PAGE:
Millennials’ retreat from religion bodes ill for U.S. politics

Millennials’ retreat from religion bodes ill for U.S. politics December 14, 2019

The hope among religious Americans that nonreligious millennials might one day return to church pews when they started having kids is looking increasingly unrealistic.

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Is impeachment a religious and political harbinger? (Marvin Moose, Flikr, Public Domain)

Millennials, members of a demographic also known as Generation Y, or simply Gen Y, is comprised of young adults born roughly between the early 1980s and the early 2000s.

“For a long time … it wasn’t clear whether this youthful defection from religion would be temporary or permanent. It seemed possible that as millennials grew older, at least some would return to a more traditional religious life. But there’s mounting evidence that today’s younger generations may be leaving religion for good,” noted a FiveThirtyEight website article this month titled “Millennials are leaving religion and not coming back.”

The article reported that an American Enterprise Institute survey of more than 2,500 Americans showed “little evidence of a … surge in religious interest” among millennials, even though many now are married with children and have mortgages. AEI’s survey reported that data suggested several key reasons:

  • Many millennials “never had strong ties to religious to begin with.”
  • Many in Gen Y increasingly nonreligious spouses, “which may help reinforce their secular worldview.”
  • Many millennial parents say they think religious institutions “are simply irrelevant or unnecessary for their children.”

Although millennials are iconic of a broader shift in American society away from faith and toward more secular attitudes, they didn’t start the trend. They are more likely than previous generations to be offspring of parents without religious connections. The AEI survey reported that 17 percent of millennials were not raised in any religious tradition, compared to only 5 percent of Baby Boomers.

The reason a lack of religious indoctrination in youth is relevant is because, according to a 2016 Pew Research Center study, “regardless of the religion, those raised in households in which both parents shared the same religion still identified with that fate in adulthood,” FiveThirtyEight reported.

That study noted, for instance, that 84 percent of people raised by Protestant parents were still Protestant as adults, and that people raised without religion were less likely to seek it as they grew older. It also found that 63 percent of people raised by two nonreligious parents remained nonreligious as adults. Today, 74 percent of nonreligious millennials have a nonreligious partner or spouse.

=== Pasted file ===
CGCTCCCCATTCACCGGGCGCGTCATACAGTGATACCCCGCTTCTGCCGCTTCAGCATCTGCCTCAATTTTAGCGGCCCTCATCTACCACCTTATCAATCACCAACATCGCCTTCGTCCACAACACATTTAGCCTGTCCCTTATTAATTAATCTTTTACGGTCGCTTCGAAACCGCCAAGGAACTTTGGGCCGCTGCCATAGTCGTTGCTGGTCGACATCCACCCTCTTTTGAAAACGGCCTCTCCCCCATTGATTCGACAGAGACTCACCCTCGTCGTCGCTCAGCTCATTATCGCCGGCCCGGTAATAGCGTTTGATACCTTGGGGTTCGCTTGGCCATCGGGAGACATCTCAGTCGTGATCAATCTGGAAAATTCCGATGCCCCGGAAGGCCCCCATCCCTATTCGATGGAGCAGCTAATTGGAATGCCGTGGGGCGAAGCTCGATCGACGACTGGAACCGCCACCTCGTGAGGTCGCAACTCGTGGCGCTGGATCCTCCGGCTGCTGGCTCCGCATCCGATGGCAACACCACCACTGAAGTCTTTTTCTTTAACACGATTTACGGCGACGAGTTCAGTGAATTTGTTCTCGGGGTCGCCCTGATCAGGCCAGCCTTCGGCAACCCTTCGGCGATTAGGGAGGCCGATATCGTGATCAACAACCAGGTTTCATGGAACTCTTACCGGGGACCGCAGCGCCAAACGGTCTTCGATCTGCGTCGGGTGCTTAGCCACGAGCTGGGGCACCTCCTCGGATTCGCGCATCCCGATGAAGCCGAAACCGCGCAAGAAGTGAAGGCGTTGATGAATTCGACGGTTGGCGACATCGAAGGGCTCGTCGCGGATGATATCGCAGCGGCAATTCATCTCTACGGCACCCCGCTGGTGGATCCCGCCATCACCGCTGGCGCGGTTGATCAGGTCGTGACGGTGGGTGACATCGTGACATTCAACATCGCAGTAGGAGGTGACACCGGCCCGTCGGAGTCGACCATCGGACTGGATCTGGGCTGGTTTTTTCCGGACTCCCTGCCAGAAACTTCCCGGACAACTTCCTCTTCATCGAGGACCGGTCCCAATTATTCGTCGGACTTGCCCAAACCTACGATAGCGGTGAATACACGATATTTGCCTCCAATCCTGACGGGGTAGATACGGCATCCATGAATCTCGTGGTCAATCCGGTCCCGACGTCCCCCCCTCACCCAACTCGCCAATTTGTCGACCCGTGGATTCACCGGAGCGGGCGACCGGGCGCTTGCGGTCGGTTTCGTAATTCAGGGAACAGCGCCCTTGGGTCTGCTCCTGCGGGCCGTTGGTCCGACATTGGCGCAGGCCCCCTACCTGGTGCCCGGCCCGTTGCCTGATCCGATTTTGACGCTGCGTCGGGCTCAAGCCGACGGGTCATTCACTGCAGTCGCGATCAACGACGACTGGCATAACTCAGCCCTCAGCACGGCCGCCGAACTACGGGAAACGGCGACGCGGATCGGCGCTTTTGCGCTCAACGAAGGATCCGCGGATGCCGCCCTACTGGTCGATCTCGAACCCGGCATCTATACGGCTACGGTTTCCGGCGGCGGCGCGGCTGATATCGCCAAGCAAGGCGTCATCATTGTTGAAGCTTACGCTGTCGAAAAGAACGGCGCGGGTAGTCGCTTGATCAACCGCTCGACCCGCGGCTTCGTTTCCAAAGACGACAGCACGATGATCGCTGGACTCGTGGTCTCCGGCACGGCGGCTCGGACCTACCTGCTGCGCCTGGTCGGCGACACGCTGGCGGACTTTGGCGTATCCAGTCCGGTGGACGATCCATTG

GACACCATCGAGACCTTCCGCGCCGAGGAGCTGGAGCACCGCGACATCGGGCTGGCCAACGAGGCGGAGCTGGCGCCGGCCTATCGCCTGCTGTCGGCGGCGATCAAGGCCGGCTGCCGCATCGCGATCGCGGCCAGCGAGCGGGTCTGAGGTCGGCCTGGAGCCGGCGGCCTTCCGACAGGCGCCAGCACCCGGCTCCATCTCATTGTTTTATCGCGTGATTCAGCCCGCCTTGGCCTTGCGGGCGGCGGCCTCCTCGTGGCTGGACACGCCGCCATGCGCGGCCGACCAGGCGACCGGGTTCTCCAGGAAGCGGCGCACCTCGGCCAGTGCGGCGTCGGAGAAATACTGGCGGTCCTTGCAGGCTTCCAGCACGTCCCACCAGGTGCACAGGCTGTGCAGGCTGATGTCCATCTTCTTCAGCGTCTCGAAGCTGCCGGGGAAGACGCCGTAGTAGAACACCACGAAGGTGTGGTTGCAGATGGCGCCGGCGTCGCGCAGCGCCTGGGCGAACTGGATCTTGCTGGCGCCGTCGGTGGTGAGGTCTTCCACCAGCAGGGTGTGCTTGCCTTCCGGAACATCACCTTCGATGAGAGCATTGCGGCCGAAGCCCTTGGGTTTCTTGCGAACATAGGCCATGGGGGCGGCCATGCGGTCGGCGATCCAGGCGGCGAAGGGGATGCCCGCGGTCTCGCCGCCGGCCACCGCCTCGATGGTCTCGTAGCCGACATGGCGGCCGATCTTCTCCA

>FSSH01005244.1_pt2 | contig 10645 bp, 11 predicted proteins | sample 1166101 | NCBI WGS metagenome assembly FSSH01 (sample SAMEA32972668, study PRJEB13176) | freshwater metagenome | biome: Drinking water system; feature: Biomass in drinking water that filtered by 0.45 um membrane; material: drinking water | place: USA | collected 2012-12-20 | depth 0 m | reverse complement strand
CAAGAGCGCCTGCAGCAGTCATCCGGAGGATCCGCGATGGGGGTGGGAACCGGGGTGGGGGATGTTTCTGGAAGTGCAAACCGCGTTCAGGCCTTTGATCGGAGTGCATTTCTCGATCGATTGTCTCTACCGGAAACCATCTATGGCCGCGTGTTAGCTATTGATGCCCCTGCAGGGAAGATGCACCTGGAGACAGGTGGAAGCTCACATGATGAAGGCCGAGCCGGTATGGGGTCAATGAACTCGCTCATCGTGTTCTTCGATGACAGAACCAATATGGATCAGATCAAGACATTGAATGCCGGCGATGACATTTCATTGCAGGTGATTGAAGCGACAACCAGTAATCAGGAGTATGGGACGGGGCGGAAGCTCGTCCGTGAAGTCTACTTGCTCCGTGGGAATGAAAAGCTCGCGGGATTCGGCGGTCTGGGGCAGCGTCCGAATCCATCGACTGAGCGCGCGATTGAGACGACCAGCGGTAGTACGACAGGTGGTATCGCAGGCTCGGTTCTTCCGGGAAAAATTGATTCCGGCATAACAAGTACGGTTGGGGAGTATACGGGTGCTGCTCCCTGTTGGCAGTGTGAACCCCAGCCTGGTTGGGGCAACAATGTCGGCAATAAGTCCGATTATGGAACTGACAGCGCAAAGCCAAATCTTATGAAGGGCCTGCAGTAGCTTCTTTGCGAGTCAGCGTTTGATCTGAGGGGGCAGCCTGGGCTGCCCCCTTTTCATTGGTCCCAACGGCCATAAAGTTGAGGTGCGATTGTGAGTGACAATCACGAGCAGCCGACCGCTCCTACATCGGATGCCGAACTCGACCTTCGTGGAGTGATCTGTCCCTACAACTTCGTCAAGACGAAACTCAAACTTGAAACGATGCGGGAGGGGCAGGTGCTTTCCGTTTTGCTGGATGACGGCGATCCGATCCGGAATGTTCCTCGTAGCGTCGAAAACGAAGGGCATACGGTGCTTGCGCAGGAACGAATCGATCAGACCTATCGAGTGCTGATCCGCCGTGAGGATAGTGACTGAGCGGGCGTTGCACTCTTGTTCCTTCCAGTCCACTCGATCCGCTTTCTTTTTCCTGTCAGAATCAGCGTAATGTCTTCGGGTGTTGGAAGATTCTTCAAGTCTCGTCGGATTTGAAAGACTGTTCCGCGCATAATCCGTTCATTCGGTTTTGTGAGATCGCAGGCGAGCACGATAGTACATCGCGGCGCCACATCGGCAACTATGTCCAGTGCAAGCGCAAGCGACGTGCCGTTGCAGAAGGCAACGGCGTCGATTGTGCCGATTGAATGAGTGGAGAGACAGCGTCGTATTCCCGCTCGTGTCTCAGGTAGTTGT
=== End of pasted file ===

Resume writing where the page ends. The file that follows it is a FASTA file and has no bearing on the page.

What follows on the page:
FiveThirtyEight interviewed Luke Olliff, 30, of Atlanta, who said he and his wife gradually moved away from religious affiliation.

“We moved to a city a talk a lot about how we came to see all of this negativity from people who were highly religious and increasingly didn’t want to be a part of it,” he said.

Pew notes that 57 percent of millennials think people of faith are generally more intolerant of others. Forty-six percent don’t think belief in God is necessary to inculcate morality.

The broad religious apathy of Gen Y is a disconcerting omen for political stability in the United States, the FiveThirtyEight article suggested. The article contends that “the strong association between between religion and the Republican Party may actually be fueling” the currently widening gap between adherents of the two main political parties.

“And if even more Democrats lose their faith, that will only exacerbate the acrimonious rift between secular liberals and religious conservatives,” wrote co-authors Daniel Cox and Amelia Thomson-DeVeaux in the article.

Citing Michele Margolis, the author of “From the Politics to the Pews: How Partisanship and the Political Environment Shape Religious Identity,” the article said the paradigm shift is in one direction.

“At that critical moment when people are getting married and having kids and their religious identity is becoming more stable, Republicans mostly do still return to religion — it’s Democrats that aren’t coming back,” Margolis told FiveThirtyEight in a September interview with the news site.

So, it’s perhaps a harbinger of the future as the Republican-dominated U.S. Senate gets ready to try two controversial impeachment articles against President Trump passed Friday by the Democratic U.S. House.

If you listened to the acrimonious arguments about the articles among House members this week, as I did, one fact was startling: the Democratics and Republics seemed not only in disagreement but on different planets.

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